Private clusters have the following restrictions and limitations:
- The size of the RFC 1918 block for the cluster master must be /28.
- The nodes in a private cluster must run Kubernetes version 1.8.14-gke.0 or later.
- You cannot convert an existing, non-private cluster to a private cluster.
- Each private cluster you create uses a unique VPC Network Peering.
- Deleting the VPC peering between the cluster master and the cluster nodes, deleting the firewall rules that allow ingress traffic from the cluster master to nodes on port 10250, or deleting the default route to the default Internet gateway, causes a private cluster to stop functioning.
How do I configure the cluster to use Google Groups for GKE?
If you want to enable Google Groups for use with RBAC, you have to provide a G Suite domain name using input variable
var.gsuite_domain_name. If a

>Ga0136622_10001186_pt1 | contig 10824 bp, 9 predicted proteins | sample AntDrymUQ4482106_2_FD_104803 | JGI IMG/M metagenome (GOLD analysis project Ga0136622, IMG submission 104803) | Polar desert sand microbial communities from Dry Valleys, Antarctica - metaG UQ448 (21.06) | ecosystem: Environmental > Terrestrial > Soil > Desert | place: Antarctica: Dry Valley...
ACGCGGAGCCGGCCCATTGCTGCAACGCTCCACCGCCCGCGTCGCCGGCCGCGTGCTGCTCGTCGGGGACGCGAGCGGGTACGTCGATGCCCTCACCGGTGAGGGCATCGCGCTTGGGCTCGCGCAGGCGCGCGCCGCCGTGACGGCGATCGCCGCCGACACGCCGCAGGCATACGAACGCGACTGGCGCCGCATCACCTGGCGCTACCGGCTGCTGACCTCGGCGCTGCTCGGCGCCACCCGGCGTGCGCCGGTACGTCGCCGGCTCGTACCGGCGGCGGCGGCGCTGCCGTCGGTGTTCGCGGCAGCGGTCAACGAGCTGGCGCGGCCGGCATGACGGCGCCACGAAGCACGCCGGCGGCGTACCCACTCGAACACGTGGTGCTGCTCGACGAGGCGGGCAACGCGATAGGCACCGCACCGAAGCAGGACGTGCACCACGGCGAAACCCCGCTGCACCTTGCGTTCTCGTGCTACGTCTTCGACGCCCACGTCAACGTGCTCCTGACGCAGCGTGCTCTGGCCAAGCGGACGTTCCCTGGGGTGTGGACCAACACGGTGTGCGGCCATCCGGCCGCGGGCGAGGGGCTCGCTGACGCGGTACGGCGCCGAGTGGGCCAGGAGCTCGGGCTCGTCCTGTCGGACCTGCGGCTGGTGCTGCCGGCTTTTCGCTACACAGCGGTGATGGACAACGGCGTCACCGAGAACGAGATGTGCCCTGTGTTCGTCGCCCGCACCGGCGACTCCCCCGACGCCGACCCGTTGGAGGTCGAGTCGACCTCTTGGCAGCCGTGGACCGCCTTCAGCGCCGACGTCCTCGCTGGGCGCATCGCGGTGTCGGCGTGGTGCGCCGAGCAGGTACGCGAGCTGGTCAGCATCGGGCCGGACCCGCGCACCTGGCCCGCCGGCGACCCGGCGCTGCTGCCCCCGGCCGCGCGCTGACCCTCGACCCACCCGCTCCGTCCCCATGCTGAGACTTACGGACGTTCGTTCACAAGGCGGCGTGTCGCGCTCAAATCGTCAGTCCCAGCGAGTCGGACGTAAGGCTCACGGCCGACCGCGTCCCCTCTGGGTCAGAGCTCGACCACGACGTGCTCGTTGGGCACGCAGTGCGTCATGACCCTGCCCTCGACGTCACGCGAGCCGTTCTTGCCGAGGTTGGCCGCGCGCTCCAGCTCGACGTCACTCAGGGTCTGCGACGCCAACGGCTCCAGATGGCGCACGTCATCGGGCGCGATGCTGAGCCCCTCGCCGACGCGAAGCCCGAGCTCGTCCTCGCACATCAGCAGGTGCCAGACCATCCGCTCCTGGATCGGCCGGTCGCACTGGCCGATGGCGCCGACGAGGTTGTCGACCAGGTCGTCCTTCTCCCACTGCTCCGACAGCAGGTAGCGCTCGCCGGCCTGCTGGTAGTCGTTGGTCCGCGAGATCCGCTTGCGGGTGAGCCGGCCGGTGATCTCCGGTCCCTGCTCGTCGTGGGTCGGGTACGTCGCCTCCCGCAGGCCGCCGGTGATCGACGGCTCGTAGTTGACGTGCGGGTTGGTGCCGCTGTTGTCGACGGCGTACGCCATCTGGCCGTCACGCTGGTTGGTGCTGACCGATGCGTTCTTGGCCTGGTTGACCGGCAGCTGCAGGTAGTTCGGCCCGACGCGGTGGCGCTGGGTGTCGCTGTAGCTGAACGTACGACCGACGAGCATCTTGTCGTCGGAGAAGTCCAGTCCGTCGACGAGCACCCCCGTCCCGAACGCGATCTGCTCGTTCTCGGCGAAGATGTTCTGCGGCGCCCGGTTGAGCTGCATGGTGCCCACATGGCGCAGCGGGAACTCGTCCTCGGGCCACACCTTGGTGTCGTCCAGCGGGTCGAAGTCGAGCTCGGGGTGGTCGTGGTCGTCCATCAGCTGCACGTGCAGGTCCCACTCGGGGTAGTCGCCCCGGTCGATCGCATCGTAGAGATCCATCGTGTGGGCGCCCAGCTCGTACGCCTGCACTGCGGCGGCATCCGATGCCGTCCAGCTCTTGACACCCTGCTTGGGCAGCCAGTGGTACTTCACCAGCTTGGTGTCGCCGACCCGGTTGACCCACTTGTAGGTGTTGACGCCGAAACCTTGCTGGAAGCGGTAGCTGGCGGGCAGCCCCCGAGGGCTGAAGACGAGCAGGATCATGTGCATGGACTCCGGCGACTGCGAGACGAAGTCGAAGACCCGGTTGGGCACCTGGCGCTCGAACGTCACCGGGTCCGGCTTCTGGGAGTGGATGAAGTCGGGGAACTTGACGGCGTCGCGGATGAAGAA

value is provided, the cluster will be initialised with a security group
In G Suite, you will have to:
- Create a G Suite Google Group in your domain, named gke-security-groups@[yourdomain.com]. The group must be named exactly gke-security-groups.
- Create groups, if they do not already exist, that represent groups of users or groups who should have different permissions on your clusters.
- Add these groups (not users) to the membership of gke-security-groups@[yourdomain.com].
After the cluster has been created, you are ready to create Roles, ClusterRoles, RoleBindings, and ClusterRoleBindings that reference your G Suite Google Groups. Note that you cannot enable this feature on existing clusters.
For more information, see https://cloud.google.com/kubernetes-engine/docs/how-to/role-based-access-control#google-groups-for-gke.